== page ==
The worker, a clerk at the company, attended a video call in which he thought several members of the staff were present, but they were all deepfake recreations, according to Hong Kong police.
“Because the people in the video conference looked like the real people, the informant [clerk]...made 15 transactions as instructed to five local bank accounts, which came to a total of HK$200 million,” acting senior superintendent Baron Chan told reporters at a press conference on Friday.
Police said they were highlighting the incident as it is the first deepfake conference scam involving a large sum in Hong Kong.
In previous scams involving the controversial technology, victims were tricked in one-on-one video calls.
Officers suspect the deepfake was created based on past genuine online conferences attended by the staff.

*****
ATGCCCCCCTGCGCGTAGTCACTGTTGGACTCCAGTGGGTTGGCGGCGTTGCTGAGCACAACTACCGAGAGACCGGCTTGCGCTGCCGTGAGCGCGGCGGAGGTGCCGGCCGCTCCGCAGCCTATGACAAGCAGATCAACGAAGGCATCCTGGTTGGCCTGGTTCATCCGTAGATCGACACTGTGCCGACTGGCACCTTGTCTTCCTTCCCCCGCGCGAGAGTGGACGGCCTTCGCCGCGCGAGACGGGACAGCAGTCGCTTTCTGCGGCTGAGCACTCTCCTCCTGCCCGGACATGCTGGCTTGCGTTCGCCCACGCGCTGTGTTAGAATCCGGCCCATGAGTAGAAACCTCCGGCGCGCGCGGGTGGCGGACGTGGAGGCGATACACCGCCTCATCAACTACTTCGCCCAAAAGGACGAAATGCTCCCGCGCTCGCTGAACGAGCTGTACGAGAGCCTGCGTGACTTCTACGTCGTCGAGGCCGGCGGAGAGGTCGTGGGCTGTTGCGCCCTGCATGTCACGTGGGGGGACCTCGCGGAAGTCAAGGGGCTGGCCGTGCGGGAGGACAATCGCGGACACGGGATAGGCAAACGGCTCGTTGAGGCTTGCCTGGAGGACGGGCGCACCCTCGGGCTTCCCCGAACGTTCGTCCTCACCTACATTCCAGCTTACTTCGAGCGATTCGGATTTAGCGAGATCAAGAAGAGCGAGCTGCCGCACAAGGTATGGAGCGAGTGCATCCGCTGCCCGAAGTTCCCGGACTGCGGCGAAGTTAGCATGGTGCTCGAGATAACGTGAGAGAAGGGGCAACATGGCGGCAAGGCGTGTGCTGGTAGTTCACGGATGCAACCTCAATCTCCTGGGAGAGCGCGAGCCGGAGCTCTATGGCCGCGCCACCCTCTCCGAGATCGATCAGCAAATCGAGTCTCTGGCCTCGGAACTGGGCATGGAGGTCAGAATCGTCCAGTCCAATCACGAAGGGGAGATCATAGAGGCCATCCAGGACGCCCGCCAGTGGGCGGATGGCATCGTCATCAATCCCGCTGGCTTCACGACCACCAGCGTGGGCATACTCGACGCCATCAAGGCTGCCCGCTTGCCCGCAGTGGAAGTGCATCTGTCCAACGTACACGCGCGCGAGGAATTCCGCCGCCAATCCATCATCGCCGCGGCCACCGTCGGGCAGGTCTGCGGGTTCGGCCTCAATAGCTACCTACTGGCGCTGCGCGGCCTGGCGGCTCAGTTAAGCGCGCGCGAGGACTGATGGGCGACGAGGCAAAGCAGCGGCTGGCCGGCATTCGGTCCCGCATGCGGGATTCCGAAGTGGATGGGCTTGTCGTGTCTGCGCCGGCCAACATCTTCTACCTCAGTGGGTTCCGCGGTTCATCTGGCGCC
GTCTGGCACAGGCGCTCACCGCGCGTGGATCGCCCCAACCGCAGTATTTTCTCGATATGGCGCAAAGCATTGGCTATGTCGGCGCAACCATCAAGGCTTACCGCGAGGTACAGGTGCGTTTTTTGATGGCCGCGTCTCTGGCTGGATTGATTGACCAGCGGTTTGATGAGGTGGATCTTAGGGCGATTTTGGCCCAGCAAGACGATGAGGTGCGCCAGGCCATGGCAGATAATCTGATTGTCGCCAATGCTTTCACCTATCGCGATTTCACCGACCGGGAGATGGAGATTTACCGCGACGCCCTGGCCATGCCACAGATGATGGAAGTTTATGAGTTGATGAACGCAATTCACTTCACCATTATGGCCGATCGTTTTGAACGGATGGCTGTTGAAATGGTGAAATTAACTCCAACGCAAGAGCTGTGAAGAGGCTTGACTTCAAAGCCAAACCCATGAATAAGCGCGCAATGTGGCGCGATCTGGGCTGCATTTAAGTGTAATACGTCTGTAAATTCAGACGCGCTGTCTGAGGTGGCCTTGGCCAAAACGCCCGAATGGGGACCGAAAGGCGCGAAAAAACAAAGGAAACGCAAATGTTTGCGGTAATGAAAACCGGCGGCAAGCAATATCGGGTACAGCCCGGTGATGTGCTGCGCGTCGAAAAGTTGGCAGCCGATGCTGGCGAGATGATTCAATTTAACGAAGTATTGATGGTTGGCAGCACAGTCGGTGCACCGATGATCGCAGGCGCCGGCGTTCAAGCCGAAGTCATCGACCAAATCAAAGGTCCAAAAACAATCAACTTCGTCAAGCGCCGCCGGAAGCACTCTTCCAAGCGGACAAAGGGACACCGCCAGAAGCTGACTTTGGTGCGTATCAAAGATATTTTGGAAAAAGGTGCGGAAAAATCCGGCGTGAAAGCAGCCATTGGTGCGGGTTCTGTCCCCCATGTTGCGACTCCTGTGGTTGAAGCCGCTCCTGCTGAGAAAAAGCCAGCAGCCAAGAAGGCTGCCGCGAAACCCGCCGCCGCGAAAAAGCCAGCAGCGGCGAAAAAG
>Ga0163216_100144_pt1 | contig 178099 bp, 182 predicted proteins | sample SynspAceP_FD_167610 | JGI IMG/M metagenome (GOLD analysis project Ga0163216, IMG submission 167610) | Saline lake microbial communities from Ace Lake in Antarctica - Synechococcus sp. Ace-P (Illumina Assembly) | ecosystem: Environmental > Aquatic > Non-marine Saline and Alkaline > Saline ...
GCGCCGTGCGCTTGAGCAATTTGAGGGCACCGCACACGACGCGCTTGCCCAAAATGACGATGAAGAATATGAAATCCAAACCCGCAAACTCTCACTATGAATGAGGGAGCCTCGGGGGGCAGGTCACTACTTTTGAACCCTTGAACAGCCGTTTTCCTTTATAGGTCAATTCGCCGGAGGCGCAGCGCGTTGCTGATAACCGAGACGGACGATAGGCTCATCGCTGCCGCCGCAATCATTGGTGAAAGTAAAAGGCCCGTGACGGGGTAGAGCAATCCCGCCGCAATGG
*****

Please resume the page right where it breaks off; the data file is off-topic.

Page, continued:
“This time, in a multi-person video conference, it turns out that everyone you see is fake,” Mr Chan told local news.
“I believe the fraudster downloaded videos in advance and then used AI to add fake voices to use in the video conference,” he said.
After making the transaction of about $25m as instructed on the call, the worker then realised it was a scam a week later, upon inquiring with the company’s headquarters.
Police said two to three employees of the company were reached out by fraudsters using similar tactics, adding that they are still investigating with no arrests made in the case.
“We want to alert the public to these new deception tactics. In the past, we would assume these scams would only involve two people in one-on-one situations, but we can see from this case that fraudsters are able to use AI technology in online meetings, so people must be vigilant even in meetings with lots of participants,” Mr Chan said.
To avoid falling victim to such deepfake scams, police advise people to confirm details via regular communication channels, and ask questions during video conferences to ensure that the participants are real.